Communities Heritage/History Lifestyle

History Feature: Breaking Generations of Silence

Marion Manufacturing Co. All photos courtesy of McDowell County Historical Society

The Marion Massacre

By Lauren Stepp

Growing up in Marion, Megan Stevens remembers her family members and neighbors whispering about that bloody day. She remembers them shaking their heads, eyes downcast and doleful. When Stevens pressed for more information, she was hushed. “It ain’t something anyone thinks about or talks about if they can help it,” says Stevens.

But when she went off to study history at college, Stevens unveiled her town’s gory past. She dug into archives and interviewed locals, breaking generations of silence. Her hometown’s 93-year-old secret—the Marion Massacre—was a secret no more.

The massacre took place on the morning of October 2, 1929. Months earlier, mill workers at Marion Manufacturing had unionized. They were desperately overworked and underpaid. The post-war recession forced mills to cut expenses by adopting a strategy known as the “stretch-out.”

Mill employees

Essentially, weavers were ordered to manage an entire room of mechanized looms by themselves. This doubled and sometimes even tripled workloads.

Efficiency techniques aside, “the mill workers were already teetering on the brink of rebellion due to their living conditions,” Stevens writes in her graduate thesis, A Missing Mountain Memory: The Marion Manufacturing Mill Strike of 1929.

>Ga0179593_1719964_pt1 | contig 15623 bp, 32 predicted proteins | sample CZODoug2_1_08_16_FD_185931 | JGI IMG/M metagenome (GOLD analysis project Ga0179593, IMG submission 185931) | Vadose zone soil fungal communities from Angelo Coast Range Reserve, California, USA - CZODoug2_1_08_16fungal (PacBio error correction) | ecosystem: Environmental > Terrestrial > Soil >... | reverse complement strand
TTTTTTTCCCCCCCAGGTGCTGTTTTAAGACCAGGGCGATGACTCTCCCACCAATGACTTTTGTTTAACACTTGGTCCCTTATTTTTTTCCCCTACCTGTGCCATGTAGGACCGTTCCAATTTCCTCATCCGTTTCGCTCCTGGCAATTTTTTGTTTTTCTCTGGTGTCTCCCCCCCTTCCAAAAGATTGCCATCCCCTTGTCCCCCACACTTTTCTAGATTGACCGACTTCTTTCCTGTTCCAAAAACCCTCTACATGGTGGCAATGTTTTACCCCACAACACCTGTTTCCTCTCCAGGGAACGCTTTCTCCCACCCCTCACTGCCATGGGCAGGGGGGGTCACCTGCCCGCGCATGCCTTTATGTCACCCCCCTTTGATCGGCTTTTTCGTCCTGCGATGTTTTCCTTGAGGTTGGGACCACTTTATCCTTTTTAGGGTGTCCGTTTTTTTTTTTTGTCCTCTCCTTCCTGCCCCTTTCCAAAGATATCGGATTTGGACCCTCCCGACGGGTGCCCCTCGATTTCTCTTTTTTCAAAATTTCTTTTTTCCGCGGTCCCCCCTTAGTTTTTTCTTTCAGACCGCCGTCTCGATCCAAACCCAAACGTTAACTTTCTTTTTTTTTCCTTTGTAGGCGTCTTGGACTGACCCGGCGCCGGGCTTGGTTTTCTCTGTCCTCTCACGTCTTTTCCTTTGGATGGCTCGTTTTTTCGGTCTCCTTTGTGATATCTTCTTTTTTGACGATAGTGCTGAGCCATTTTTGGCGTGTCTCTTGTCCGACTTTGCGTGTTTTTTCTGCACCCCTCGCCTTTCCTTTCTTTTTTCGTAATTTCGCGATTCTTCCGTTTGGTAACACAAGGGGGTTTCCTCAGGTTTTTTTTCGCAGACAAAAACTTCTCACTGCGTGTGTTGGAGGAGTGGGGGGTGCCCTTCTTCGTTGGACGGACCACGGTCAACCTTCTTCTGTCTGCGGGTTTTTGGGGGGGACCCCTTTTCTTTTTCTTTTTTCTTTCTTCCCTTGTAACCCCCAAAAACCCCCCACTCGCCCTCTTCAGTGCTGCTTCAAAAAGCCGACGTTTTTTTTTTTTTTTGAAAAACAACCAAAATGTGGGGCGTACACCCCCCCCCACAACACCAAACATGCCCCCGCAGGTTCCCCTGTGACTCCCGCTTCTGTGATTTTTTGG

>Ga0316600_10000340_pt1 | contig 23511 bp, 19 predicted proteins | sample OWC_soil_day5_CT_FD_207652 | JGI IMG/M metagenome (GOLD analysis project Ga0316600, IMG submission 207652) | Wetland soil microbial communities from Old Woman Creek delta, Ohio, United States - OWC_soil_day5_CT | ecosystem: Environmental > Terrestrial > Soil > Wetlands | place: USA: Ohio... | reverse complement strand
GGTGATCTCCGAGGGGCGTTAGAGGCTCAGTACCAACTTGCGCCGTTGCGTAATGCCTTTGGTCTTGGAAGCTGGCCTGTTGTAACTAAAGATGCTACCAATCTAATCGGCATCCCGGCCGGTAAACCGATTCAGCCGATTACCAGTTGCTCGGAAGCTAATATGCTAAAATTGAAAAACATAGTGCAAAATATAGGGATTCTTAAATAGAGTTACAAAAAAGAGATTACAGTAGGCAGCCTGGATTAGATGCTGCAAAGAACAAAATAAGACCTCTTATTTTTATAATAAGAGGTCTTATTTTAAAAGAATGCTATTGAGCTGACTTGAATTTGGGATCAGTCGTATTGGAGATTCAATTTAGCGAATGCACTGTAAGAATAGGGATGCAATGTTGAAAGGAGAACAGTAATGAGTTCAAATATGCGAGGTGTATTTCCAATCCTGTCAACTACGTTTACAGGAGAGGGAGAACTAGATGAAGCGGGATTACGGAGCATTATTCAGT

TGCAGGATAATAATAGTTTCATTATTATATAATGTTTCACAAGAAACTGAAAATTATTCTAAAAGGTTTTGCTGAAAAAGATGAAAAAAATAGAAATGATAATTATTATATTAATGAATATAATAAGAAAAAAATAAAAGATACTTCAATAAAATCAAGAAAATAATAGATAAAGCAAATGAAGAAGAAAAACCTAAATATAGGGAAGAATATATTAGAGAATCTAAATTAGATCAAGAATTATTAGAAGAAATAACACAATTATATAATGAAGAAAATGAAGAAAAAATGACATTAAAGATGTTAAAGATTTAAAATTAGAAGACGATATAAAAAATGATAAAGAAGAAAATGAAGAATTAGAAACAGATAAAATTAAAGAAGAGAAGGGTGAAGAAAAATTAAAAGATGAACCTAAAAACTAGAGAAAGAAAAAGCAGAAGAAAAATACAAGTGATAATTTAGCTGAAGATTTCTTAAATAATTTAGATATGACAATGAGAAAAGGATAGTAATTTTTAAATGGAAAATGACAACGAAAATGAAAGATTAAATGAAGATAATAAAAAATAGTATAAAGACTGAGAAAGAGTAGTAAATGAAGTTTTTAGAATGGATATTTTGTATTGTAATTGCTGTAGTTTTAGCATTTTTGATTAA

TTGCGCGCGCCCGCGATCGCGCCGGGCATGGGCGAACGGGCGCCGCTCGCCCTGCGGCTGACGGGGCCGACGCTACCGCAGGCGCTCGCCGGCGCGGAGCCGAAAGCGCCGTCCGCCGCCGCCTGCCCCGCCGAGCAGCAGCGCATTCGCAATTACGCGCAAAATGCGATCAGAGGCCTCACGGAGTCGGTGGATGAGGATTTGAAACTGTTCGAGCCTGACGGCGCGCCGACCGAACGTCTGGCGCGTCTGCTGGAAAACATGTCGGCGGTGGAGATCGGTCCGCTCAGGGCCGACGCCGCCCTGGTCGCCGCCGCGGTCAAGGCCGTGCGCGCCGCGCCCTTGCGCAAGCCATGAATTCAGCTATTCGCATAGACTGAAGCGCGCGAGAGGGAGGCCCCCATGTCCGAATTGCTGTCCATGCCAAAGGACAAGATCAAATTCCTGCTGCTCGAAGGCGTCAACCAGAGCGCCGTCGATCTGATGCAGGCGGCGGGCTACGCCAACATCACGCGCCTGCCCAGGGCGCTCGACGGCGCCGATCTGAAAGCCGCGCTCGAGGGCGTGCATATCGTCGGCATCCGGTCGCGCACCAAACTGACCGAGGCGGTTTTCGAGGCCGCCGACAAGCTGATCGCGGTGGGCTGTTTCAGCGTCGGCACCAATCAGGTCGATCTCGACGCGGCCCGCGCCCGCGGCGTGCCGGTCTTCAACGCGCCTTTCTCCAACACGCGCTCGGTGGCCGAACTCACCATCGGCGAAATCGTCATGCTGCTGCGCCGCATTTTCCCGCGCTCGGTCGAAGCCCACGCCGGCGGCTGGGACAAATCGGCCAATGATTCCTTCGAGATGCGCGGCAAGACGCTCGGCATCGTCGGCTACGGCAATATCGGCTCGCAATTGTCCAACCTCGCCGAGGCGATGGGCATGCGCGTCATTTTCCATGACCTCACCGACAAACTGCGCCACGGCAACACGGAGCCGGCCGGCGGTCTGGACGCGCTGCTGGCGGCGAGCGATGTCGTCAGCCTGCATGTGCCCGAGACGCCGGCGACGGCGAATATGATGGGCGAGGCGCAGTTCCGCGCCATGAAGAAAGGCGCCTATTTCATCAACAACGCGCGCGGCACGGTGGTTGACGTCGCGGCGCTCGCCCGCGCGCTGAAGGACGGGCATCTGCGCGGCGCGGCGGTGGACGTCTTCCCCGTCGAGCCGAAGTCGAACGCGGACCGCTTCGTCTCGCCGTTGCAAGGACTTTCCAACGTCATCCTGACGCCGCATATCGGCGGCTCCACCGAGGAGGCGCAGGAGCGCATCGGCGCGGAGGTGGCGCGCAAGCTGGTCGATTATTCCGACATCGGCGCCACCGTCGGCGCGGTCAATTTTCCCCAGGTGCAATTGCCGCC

Marion, like other southern mill villages, was a “company-owned town.” Workers bought groceries at the company store and lived in derelict homes rented from the mill for 20 cents per room. In some homes, up to 12 people shared four rooms. Without running water and private outhouses, tuberculosis and other diseases spread like wildfire.

Desperate for a better life, workers went on strike on July 11, 1929. The next two months were a flurry of arrests and evictions. The strike ended on September 11 when the mill agreed to “operate on a 55-hour-per-week schedule.” The mill also agreed not to discriminate against union members. But when managers failed to rehire 114 unionized workers, tensions reached a crescendo.

On October 2, likely early in the morning, an unknown number of workers flooded out of the mill. They were met by Sheriff Oscar Adkins and his 11 deputies. Shots were fired by the police, leaving three men dead and three fatally injured. The hospital refused to care for the injured men, noting that the mill’s insurance wasn’t responsible for strike-related expenses. Those three men died.

Looking back, Stevens understands why Marion residents stayed quiet about the massacre. Even after 93 years, there’s still shame. Some old-timers feel shameful about the union presence, which was often associated with communism. Others feel shameful that they didn’t fight harder for their neighbors who were murdered in cold blood. “It all boils down to a need to cover up this event,” says Stevens.

While studying at the University of North Carolina at Charlotte, Stevens focused her graduate work on the massacre because her relatives worked at Marion Manufacturing in the 1920s. But she also wanted to remember the strike because “it’s a defining Appalachian event,” she says. “It’s a micro-revolution that showed the resilience and determination of the people, and the drive to fight for what’s right even in the face of insurmountable odds.”

To learn more about the Marion Massacre, visit

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